“And we’re going to try adding lights to our live shows! We’ve had a lot of time to plan,” George excitedly cuts in at the end.
The band move on to discussing their latest single released later in July. Pushed further for the influences for the new sound, George touches on the specifics for Night Moves. “The inspiration for this song came from changing my writing process,” he starts to tell me. “I was watching loads of film and TV series clips on YouTube but muting the sound; writing music to the clips I was watching.
“I had a scene from Miami Vice on repeat for hours where a car was just going past and, from that scene, I started sampling the synths. I think getting the visual before the sound helps the songwriting process because it’s hard to write a song if you can’t see where it’s going visually. I think that’s why the new single is very 80s-pop inspired, because I was looking at 80s themed visuals.” In between each comment made about the upcoming EP, George cannot hide how proud he is of what they’ve produced. “Talking about it just makes me so happy,” he boasts.
While a wealth of contemporary music contains overt political sentiment, it’s a route the band have tried to steer clear from so far. “It’s very on trend to be political within the music industry and we think that’s good. People should use their platforms for that type of stuff,” Nathan affirms. “It’s such a complex subject though, isn’t it? If you do it, you have to do it well and be correct about what you’re saying,” George quickly adds. “We have tried incorporating it into our lyrics in the past, but it always sounds cringey or like we don’t know what we’re talking about; it doesn’t match our sound.”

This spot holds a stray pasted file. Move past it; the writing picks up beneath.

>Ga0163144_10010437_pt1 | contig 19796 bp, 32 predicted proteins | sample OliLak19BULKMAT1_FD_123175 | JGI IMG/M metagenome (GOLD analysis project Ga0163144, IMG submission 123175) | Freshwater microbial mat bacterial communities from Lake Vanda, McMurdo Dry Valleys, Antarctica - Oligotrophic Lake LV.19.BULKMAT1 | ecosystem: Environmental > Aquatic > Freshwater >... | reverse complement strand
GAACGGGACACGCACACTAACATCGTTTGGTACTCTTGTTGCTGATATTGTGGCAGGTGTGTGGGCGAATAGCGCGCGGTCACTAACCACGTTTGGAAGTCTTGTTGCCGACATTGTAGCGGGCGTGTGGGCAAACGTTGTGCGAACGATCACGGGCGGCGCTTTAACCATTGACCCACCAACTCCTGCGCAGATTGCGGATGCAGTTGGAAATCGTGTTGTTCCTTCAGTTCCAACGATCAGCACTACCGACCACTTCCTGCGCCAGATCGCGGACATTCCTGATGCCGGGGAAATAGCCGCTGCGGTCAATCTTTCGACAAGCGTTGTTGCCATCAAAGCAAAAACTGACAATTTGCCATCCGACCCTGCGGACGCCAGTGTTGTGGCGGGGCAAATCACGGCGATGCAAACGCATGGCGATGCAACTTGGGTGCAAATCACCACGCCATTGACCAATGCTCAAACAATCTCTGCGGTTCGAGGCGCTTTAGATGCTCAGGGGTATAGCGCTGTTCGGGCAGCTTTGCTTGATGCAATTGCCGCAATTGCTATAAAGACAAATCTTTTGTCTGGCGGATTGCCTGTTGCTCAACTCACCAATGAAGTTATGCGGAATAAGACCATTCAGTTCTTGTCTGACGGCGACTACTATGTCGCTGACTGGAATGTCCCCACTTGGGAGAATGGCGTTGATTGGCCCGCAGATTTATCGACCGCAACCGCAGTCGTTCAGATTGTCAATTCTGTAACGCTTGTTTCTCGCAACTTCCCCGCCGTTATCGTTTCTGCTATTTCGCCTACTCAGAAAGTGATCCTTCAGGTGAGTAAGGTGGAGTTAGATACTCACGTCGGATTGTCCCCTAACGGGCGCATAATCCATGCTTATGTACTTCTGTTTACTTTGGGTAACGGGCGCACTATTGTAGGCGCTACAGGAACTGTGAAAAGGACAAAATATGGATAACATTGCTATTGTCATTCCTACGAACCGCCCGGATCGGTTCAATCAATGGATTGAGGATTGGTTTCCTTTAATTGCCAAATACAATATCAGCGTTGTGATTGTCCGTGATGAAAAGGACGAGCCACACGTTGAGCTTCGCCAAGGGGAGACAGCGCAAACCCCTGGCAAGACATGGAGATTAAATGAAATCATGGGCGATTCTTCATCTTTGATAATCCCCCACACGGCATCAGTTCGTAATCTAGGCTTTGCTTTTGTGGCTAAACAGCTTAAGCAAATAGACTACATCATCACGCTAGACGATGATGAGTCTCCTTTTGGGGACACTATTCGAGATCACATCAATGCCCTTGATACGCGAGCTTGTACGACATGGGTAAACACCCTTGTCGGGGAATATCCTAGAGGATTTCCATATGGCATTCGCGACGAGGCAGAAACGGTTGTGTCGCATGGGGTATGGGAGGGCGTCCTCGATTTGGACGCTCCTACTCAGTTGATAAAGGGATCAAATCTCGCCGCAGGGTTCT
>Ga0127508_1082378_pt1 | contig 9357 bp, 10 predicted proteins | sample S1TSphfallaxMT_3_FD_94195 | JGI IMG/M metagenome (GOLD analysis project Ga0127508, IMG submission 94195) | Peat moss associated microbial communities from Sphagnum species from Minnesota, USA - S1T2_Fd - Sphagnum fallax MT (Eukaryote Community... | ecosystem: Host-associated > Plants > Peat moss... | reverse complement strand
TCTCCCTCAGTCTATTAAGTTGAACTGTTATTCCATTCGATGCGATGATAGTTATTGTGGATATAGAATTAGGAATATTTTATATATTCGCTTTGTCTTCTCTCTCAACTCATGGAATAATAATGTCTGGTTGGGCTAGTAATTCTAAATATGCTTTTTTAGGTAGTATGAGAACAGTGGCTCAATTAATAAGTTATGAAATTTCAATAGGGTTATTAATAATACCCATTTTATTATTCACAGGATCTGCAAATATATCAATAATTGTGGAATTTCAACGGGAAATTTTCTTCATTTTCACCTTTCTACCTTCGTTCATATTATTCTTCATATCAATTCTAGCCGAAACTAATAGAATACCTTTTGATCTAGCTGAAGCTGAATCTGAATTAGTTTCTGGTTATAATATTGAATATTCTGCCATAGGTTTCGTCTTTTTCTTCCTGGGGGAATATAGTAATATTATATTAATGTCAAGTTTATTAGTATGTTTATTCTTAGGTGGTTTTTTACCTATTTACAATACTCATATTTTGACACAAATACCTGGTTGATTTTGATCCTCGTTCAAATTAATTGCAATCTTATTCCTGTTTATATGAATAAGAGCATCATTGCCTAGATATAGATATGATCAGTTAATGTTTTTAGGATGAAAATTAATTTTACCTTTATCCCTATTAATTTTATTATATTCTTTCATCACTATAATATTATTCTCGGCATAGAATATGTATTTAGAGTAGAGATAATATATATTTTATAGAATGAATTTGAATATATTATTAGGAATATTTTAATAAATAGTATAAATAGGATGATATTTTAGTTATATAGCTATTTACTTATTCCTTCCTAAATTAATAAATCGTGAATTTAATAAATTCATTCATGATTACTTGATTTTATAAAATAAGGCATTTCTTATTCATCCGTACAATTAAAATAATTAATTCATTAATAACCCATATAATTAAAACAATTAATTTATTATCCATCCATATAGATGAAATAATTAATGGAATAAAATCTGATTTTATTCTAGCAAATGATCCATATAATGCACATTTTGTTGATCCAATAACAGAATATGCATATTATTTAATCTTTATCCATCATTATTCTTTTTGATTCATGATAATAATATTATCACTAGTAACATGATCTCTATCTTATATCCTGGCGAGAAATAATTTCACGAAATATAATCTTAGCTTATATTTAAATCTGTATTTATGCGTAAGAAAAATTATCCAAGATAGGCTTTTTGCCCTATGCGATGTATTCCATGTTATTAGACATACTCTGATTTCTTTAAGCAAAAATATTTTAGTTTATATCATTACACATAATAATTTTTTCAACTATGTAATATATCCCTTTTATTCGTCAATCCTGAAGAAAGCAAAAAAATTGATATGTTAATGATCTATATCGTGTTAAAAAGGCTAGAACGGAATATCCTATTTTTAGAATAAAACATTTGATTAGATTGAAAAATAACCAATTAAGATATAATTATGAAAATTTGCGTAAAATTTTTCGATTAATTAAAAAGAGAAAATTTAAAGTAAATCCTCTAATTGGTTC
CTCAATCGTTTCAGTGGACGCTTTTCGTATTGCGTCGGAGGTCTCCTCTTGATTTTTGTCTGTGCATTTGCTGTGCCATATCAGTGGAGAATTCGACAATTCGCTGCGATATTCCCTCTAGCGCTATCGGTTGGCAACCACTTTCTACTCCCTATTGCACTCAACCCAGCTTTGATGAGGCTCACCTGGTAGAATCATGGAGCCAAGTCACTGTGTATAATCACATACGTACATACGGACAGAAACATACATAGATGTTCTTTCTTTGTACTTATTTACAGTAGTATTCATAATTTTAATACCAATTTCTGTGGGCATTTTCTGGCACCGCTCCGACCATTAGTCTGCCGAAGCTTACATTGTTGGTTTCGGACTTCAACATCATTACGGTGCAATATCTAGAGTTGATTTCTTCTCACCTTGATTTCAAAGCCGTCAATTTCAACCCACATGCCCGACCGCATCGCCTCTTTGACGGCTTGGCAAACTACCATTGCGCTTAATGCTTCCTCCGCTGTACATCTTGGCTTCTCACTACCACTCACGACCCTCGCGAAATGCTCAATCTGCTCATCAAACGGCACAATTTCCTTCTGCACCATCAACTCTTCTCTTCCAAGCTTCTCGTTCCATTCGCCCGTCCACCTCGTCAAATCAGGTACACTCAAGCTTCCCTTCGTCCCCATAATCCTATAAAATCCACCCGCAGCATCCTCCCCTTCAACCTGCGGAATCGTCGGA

We’ve been speaking for an hour now. The sun has made us all delusional as we ramble on about George’s TikTok obsession, Olly Murs being Kali’s guilty pleasure and Shrek 2. It’s clear that the boys are ready to enjoy a few drinks. But before I let them go, I ask what life has been like being in a band. “People think that when you’re in a band and on the road, you go out all the time and get bevvied or do different substances,” George begins. They are pretty upfront about a musician’s lifestyle and openly divert themselves away from the classic stereotypes. “I’d say we’re pretty boring when it comes to that. We’re the most boring band in Liverpool.” “Hey, we have a nice presence!” Kali interrupts .
Having had the last year and a half of their usual life of touring and recording together put on hold due to the pandemic, the band made sure to touch on the impact that it had on them. “We’ve been able to take a step back and appreciate what we do more,” Kali begins. “Pre-Covid, we put a lot of pressure on ourselves to land gigs or record deals, whereas now, we’re just enjoying everything and appreciating it more,” adds George.
As the band continue to latch onto the end of each other’s sentences, George ends the interview with a summary of the last hour. “OK, so main influences for the new sound: Olly Murs and Shrek 2. What other cringe things have we said?” he questions. “I think that’s it. That’s us, Monks,” Nathan replies. As a closing maxim, Kali proclaims: “A boring band with a nice presence, and we have a trumpet! What major label doesn’t want to sign that?” Perhaps the heat is getting to all of us today.
Night Moves is available from 23rd July.
Monks headline the Bido Lito! Social at Future Yard on Friday 30th July. Support comes from A Lesser Version. Tickets available via SeeTickets and Bido Lito! Members get free admission.